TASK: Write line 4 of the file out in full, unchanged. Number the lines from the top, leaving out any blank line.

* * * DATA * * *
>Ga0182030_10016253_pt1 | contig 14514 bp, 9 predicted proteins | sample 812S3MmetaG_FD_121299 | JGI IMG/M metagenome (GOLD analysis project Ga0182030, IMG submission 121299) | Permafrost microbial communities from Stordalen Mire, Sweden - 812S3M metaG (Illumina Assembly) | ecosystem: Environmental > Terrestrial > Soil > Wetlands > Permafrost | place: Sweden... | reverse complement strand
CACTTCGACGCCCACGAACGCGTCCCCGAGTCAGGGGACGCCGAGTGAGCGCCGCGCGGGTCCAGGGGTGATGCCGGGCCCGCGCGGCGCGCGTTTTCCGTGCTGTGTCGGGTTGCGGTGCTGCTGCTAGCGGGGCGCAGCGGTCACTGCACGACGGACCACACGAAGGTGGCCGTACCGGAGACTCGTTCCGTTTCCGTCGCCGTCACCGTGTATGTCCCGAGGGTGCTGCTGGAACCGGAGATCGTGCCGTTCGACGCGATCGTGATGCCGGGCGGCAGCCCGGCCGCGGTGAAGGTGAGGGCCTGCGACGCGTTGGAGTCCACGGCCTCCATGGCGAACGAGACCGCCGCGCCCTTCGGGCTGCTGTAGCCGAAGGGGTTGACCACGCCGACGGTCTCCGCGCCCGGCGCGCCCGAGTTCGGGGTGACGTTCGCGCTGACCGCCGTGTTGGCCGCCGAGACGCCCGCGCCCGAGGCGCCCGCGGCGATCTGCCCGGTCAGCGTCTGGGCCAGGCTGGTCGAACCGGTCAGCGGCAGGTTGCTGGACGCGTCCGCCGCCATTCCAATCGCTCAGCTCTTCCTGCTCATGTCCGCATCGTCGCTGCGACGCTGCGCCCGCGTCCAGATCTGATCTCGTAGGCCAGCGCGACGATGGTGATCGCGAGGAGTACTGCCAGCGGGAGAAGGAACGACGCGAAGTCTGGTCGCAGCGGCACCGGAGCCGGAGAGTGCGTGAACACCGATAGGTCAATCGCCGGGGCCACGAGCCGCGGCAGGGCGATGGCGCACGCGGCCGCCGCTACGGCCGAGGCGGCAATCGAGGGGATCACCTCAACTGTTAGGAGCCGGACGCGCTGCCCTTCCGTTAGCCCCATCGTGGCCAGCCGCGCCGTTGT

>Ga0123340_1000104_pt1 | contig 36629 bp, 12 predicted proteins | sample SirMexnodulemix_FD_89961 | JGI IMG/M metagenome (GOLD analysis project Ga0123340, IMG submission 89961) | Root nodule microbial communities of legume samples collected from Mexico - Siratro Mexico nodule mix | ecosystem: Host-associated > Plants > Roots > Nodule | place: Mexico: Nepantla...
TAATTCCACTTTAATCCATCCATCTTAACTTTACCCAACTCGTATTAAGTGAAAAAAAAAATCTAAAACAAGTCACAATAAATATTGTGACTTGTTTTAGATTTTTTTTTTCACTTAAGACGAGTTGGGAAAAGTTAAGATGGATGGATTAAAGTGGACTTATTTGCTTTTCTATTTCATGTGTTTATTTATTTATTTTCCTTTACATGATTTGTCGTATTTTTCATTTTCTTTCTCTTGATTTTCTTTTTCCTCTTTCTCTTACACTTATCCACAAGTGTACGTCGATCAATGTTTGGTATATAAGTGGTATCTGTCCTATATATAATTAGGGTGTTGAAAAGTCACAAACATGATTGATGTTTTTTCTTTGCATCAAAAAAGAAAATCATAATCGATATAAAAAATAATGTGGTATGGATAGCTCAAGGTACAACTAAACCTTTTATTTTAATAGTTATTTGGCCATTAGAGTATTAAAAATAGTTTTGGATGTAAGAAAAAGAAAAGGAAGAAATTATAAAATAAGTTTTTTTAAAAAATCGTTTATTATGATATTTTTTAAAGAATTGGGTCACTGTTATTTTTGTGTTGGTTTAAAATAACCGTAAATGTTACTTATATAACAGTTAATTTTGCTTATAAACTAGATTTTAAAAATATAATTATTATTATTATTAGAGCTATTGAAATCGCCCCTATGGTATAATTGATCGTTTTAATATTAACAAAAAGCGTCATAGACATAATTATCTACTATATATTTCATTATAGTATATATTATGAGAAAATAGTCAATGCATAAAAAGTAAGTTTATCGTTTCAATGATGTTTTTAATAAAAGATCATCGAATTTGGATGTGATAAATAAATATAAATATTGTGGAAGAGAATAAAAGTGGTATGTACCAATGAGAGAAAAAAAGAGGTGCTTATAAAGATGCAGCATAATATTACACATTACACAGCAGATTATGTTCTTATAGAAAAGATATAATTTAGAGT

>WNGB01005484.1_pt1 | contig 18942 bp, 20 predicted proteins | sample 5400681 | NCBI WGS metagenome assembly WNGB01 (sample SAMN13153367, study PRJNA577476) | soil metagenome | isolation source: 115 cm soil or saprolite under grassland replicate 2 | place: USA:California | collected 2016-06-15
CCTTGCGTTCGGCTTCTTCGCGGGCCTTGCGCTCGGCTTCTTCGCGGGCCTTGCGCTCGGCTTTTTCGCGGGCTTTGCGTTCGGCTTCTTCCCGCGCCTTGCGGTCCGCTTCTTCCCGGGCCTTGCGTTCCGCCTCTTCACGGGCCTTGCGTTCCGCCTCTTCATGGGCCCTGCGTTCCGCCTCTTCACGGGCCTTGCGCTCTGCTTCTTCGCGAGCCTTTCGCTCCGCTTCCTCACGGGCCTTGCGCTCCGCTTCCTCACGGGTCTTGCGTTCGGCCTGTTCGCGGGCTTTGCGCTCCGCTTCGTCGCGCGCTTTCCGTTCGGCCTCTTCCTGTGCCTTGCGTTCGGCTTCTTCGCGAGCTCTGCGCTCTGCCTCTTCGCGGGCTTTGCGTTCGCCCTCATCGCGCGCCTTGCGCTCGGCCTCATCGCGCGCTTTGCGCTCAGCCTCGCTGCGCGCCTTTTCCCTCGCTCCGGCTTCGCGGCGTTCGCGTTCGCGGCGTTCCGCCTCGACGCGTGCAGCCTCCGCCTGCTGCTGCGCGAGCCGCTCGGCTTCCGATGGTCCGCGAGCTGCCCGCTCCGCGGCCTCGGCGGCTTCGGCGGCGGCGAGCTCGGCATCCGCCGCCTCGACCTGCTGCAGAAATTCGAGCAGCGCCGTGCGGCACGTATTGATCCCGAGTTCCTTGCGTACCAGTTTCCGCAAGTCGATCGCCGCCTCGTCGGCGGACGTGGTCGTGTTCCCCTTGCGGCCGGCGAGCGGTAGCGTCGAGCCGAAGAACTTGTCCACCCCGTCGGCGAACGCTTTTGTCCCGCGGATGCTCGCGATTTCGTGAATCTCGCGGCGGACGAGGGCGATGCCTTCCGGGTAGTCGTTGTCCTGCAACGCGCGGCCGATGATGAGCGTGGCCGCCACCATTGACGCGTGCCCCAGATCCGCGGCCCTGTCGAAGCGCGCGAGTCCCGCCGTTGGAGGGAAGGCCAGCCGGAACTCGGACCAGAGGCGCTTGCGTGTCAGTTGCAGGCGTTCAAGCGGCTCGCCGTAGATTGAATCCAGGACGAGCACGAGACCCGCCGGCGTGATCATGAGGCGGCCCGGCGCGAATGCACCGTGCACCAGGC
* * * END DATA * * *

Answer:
TAATTCCACTTTAATCCATCCATCTTAACTTTACCCAACTCGTATTAAGTGAAAAAAAAAATCTAAAACAAGTCACAATAAATATTGTGACTTGTTTTAGATTTTTTTTTTCACTTAAGACGAGTTGGGAAAAGTTAAGATGGATGGATTAAAGTGGACTTATTTGCTTTTCTATTTCATGTGTTTATTTATTTATTTTCCTTTACATGATTTGTCGTATTTTTCATTTTCTTTCTCTTGATTTTCTTTTTCCTCTTTCTCTTACACTTATCCACAAGTGTACGTCGATCAATGTTTGGTATATAAGTGGTATCTGTCCTATATATAATTAGGGTGTTGAAAAGTCACAAACATGATTGATGTTTTTTCTTTGCATCAAAAAAGAAAATCATAATCGATATAAAAAATAATGTGGTATGGATAGCTCAAGGTACAACTAAACCTTTTATTTTAATAGTTATTTGGCCATTAGAGTATTAAAAATAGTTTTGGATGTAAGAAAAAGAAAAGGAAGAAATTATAAAATAAGTTTTTTTAAAAAATCGTTTATTATGATATTTTTTAAAGAATTGGGTCACTGTTATTTTTGTGTTGGTTTAAAATAACCGTAAATGTTACTTATATAACAGTTAATTTTGCTTATAAACTAGATTTTAAAAATATAATTATTATTATTATTAGAGCTATTGAAATCGCCCCTATGGTATAATTGATCGTTTTAATATTAACAAAAAGCGTCATAGACATAATTATCTACTATATATTTCATTATAGTATATATTATGAGAAAATAGTCAATGCATAAAAAGTAAGTTTATCGTTTCAATGATGTTTTTAATAAAAGATCATCGAATTTGGATGTGATAAATAAATATAAATATTGTGGAAGAGAATAAAAGTGGTATGTACCAATGAGAGAAAAAAAGAGGTGCTTATAAAGATGCAGCATAATATTACACATTACACAGCAGATTATGTTCTTATAGAAAAGATATAATTTAGAGT